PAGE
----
Fri. Jun 14th, 2024
MD Bayazid Khan

Bangladesh offers free and compulsory primary education to all school-aged children and the government adopts various steps to make it successful as nobody would be left out of school. The country has made remarkable progress in boosting enrolment and attendance in primary education alongside reducing dropouts considerably. However, still, a considerable number of children have been out of school because of dropout or have never been enrolled in school due to social adversities, unfavourable living conditions because of geographical impediments and last but not least financial constraints. In addition, the government has a deep concern for the recent rise of dropped-out children because of confronting huge learning losses or engaging income-generating activities for livelihood embraced during the pandemic. Despite the progress that has been made in education especially in the primary education sector over the years, still there is room for much improvement in the field of creating access to receive basic education for these unfortunate out-of-school children.

Children that are out of school tend to be mostly from economically disadvantaged households and vulnerable populations of urban slums and hard-to-reach/remote areas like low-lying haors, tea gardens, Chars, tribe inhabited areas, hilly areas etc. Above mentioned areas’ vulnerable families also have financial problems that certainly discourage them from receiving the basic education of their children. So, they need to provide not only the opportunities of acquiring foundational literacy and numeracy but also to provide skill-developing training to make them employable and competent in the labour market.

Work-based learning can provide a strong learning environment and develop job-oriented skills for school children. Employers must get benefit from recruiting these learners by utilizing their productive skills of them. The country also benefited from an increase in skilled labour and ensuring out-of-school children’s smoother transition from school to stable employment without heavy government investment.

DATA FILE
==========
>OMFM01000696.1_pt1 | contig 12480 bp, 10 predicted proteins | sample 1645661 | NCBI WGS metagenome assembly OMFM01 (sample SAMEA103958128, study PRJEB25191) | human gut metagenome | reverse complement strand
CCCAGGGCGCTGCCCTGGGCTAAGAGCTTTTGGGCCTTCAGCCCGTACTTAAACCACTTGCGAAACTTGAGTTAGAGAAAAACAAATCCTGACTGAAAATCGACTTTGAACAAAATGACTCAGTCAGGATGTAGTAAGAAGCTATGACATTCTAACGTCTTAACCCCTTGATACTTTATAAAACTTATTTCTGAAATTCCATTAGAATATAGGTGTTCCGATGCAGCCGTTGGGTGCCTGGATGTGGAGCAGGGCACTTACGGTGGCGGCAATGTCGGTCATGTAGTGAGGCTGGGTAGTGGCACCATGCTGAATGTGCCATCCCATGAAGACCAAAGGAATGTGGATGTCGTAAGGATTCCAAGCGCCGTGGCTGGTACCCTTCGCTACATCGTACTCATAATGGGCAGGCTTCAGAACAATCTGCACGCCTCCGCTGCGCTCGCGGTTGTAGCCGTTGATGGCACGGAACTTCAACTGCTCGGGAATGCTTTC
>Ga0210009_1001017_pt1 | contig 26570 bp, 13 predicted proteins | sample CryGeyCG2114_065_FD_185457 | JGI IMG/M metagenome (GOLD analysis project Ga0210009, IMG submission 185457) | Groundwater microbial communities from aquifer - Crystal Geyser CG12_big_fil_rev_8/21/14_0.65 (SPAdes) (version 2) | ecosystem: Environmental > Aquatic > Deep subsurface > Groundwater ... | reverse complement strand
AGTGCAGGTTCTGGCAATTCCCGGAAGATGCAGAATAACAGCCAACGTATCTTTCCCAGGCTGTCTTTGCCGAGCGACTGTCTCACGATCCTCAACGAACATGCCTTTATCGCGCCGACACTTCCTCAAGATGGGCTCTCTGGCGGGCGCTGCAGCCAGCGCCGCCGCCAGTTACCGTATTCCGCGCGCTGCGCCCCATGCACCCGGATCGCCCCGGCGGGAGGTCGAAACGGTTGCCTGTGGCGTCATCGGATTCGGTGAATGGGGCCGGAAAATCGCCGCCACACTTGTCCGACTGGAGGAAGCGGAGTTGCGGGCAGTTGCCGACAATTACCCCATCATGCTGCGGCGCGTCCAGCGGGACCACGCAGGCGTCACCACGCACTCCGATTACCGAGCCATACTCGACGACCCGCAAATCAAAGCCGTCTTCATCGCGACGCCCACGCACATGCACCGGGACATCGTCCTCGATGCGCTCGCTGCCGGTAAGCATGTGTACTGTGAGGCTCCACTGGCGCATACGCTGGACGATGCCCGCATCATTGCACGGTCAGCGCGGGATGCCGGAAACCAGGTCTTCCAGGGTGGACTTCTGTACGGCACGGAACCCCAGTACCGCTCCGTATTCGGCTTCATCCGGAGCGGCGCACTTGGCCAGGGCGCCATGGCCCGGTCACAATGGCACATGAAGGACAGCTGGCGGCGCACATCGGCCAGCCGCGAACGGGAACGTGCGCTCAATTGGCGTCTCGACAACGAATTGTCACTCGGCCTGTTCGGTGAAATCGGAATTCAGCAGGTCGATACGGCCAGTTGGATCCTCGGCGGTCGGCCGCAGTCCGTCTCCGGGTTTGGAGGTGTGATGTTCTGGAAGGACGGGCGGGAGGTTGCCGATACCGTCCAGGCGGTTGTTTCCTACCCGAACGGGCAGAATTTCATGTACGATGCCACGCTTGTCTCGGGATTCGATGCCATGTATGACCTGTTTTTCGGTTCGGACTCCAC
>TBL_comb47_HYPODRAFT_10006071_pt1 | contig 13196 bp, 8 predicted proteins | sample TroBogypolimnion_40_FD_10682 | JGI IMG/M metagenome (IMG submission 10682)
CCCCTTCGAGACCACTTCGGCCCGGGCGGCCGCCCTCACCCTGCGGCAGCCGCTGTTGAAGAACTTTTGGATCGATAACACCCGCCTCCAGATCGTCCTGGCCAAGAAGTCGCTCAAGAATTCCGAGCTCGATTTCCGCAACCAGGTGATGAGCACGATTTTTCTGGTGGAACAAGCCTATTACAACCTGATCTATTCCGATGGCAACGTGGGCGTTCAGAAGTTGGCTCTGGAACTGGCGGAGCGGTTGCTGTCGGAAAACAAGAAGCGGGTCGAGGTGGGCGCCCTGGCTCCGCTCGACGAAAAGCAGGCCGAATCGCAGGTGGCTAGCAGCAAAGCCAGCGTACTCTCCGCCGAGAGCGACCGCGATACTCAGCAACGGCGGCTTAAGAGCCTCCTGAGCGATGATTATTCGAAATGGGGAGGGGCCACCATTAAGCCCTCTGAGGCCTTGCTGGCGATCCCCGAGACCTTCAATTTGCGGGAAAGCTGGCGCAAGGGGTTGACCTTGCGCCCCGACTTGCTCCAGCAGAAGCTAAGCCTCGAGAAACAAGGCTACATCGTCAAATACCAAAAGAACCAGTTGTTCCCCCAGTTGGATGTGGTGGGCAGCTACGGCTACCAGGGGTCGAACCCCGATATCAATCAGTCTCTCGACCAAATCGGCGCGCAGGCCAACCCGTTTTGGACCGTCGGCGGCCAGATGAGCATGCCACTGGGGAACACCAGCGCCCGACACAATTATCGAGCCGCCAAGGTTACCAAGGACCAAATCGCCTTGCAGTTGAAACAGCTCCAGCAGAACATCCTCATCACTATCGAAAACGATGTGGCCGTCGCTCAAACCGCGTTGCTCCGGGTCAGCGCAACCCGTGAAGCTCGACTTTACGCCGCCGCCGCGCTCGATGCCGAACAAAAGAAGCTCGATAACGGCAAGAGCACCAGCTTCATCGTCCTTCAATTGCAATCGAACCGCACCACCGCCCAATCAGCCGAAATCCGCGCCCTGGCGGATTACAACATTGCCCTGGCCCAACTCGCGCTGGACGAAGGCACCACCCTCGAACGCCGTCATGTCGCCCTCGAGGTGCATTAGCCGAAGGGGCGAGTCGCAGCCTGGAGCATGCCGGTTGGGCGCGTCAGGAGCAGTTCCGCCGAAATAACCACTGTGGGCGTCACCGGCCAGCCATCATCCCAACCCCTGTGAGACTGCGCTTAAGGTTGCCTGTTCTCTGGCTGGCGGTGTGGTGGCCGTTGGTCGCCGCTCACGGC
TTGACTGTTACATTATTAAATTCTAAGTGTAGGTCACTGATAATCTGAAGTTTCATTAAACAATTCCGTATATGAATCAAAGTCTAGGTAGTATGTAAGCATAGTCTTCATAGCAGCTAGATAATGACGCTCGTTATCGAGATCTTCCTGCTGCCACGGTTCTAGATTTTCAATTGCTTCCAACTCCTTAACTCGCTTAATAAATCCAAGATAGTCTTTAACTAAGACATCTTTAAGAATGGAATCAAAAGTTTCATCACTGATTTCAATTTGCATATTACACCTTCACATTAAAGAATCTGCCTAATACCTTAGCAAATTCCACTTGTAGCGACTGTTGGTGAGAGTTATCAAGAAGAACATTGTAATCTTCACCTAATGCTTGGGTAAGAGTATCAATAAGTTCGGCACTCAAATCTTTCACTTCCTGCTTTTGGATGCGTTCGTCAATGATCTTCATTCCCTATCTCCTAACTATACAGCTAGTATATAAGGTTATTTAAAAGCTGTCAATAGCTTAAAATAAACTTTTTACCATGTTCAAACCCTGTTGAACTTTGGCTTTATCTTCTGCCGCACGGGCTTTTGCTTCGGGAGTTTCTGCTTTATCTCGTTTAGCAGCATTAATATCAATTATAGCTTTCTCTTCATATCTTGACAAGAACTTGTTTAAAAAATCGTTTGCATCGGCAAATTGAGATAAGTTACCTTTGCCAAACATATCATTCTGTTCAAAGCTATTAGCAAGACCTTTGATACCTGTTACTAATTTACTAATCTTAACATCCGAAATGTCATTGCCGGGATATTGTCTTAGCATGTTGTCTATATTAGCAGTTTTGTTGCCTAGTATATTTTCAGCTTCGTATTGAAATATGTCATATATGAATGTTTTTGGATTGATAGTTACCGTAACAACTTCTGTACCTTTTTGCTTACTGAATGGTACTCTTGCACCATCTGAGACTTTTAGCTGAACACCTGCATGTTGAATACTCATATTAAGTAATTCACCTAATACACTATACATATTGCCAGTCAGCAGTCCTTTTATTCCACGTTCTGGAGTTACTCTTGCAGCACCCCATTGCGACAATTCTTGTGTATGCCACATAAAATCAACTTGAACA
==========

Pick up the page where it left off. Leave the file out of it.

Work-based learning is a promising way of engaging never enrolled or dropped-out youths to work by making them employable through providing skills development training as well as foundational literacy and numeracy knowledge. Work-based learning provides young people with an alternative way to learn that is a blend of job-oriented and academic. It can provide a bridge into careers, equip them with skills that are in demand in the labour market and connect them to potential employers.

Employers’ or industry owners’ engagement is essential to make work-based learning initiatives for out-of-school children/youths a success. Therefore, finding ways to make work-based learning more attractive to employers is a key challenge for policymakers. The government needs to motivate employers by clarifying the philosophy of this philanthropic initiative that which not only provides an opportunity for employers to show social responsibility but also is well aligned with their business objectives. There may be an MOU with the government and employers for providing logistic and monetary support to run the work-based learning centres as a collaborative initiative. Learners also have a contract with the concerned employers to work for the employers for a stipulated time with the rationale wages.